Transitive relations, a deeper dive.
Transitive relations show up a lot in AI code, in this post we look at a couple of ways to code them that depend on what you can assume about your domain and what Prolog you're using.
∀a,b,c∈X: (aRb ∧ bRc) ⇒ aRc. If a R related to b and b R related to c then a R related to c.
This is the definition of transitive. What's interesting is what it doesn't say, it doesn't preclude cycles, i.e.
aRb ∧ bRc ∧ cRa. There are two ways transitive relations can be found, either through search or via some matrix math. Prolog is implicitly a depth-first search, when we backtrack we continue from the most recent choice point, which results in depth-first search. So we'll focus on that.
Simple case: no cycles
If you can guarantee that your domain is a tree structure without cycles, then you can use the typical definition found in beginners books and in Reflexive, Symmetric and Transitive Relations in Prolog.
connected(A, B) :- edge(A, B).
connected(A, B) :- edge(A, C), connected(C, B).
But if you've got a cycle, this will get lost in an infinite loop.
Dealing with cycles
The typical way to manage cycles in depth-first search is to maintain an extended list, which contains the nodes already extended (traversed/ searched/ visited). This is then used to ensure that these nodes are not revisited, which is also useful in a highly connected domain as it reduces the search space.
We'll use an example with a graph:
Or in code:
You should find that
a is connected to
f. Not only that, but we didn't get lost in the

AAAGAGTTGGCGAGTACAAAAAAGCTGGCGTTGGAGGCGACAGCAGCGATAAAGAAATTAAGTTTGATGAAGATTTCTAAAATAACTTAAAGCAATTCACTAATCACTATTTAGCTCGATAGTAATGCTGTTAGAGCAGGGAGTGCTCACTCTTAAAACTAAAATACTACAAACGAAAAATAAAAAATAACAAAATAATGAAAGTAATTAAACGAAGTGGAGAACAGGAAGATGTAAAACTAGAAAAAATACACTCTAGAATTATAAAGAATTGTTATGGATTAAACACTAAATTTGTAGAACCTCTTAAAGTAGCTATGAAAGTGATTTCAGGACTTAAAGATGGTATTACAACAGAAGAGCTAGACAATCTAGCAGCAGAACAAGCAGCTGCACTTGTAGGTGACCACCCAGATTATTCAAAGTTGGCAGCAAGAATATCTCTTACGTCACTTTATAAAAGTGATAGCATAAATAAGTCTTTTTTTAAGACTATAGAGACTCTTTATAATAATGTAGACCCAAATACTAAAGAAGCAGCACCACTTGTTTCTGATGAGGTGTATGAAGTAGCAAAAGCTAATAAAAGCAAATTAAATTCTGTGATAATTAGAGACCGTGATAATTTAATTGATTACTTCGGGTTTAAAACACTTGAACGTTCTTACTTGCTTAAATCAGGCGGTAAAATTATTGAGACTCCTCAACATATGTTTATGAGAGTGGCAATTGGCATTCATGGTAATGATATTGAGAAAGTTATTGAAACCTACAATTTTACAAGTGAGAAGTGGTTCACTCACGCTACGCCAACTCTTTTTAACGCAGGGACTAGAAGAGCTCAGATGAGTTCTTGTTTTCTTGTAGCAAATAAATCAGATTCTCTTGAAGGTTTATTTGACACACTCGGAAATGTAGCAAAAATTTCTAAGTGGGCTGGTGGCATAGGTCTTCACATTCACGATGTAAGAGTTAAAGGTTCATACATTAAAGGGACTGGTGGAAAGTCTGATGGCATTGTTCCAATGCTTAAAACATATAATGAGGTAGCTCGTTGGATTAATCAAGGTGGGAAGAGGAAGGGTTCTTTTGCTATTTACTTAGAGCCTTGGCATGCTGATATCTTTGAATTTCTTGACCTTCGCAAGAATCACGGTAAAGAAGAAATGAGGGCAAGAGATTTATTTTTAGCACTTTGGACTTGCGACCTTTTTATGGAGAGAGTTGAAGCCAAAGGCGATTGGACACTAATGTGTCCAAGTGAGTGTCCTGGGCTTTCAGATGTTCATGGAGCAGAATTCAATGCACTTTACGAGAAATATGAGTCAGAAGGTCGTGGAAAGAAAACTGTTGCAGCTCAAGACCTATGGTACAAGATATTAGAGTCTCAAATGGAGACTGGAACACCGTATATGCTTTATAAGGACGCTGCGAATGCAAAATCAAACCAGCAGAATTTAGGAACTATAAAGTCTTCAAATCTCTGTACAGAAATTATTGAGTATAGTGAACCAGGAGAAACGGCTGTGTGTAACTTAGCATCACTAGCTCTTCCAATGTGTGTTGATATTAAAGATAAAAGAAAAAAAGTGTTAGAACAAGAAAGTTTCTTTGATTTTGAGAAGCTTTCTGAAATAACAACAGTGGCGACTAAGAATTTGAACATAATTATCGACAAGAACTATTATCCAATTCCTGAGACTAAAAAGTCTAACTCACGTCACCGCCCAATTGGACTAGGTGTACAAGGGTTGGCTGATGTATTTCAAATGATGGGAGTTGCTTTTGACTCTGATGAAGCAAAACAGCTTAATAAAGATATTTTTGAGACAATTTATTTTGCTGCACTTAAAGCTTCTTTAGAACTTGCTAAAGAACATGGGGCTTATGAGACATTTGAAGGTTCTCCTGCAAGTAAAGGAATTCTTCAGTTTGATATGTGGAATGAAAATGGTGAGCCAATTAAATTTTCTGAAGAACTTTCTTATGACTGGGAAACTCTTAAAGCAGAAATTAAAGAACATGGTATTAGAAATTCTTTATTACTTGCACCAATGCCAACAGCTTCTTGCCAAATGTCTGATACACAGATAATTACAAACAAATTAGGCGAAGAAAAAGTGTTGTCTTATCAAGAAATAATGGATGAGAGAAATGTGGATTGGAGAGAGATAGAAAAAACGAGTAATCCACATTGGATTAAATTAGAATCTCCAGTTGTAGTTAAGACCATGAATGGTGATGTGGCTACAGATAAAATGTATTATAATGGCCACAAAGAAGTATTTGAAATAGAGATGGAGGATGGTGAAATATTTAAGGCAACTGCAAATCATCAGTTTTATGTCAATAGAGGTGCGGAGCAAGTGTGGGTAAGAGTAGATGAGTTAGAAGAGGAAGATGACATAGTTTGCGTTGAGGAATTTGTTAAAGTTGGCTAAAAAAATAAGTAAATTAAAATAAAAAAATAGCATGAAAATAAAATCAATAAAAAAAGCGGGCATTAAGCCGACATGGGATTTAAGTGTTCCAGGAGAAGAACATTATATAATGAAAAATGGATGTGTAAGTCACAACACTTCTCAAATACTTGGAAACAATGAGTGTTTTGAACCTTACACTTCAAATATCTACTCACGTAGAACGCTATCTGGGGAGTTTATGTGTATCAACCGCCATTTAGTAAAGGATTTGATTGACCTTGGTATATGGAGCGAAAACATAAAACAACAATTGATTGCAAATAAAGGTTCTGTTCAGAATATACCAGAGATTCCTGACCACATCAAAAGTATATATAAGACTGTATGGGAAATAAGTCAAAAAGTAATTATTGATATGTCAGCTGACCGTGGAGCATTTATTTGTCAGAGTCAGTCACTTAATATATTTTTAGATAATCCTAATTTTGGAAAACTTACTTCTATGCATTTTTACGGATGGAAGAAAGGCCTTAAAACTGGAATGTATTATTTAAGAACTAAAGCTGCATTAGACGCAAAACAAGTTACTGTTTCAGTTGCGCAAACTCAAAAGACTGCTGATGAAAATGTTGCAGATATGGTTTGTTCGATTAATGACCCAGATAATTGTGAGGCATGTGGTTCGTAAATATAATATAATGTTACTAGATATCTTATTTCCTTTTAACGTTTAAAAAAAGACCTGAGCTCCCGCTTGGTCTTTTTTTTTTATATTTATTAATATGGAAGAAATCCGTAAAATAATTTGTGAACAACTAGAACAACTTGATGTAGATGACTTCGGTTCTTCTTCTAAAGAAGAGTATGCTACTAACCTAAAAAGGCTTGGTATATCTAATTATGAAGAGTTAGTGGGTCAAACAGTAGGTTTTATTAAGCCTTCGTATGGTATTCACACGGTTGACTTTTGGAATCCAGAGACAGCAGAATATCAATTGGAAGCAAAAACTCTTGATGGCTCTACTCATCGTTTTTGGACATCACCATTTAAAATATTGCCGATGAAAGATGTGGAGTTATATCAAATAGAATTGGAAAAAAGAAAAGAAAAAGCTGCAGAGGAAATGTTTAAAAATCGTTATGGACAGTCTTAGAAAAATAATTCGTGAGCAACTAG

b→d→c→b cycle. This program is worth running on your own machine so you can trace it and see how that extended list works.
Depending on your Prolog implementation and particular domain, there are a few optimizations to consider. Some dialects offer a
memberchk/2 predicate that is a little more efficient for this use case. If your domain is highly connected and you're doing very many membership tests, you might want to use an ordered set instead of a plain list, some dialects offer predicates such as
ord_intersection/4 . The last on is useful if you'd like to get all of the child nodes at once as done by Richard O'Keefe's implementation in "The Craft of Prolog".
Finally, if you're in one of the rare Prolog dialects that support tabling, you can dispense with the extended list entirely and just table the predicate. This won't get stuck in cycles and it will reduce repeated search times significantly. But before you let the magic of tabling solve the problem for you, take the time to learn a little about search algorithms and how they work. After all, search is fundamental to how Prolog works.
The aforementioned "The Craft of Prolog" is excellent reading on search using Prolog, including breadth-first search and using heuristic measures of distance. Also, we highly recommended the freely available MIT AI lecture series given by Prof Patrick Henry Winston, which over lectures 4 and 5 goes from Depth-First Search to A*.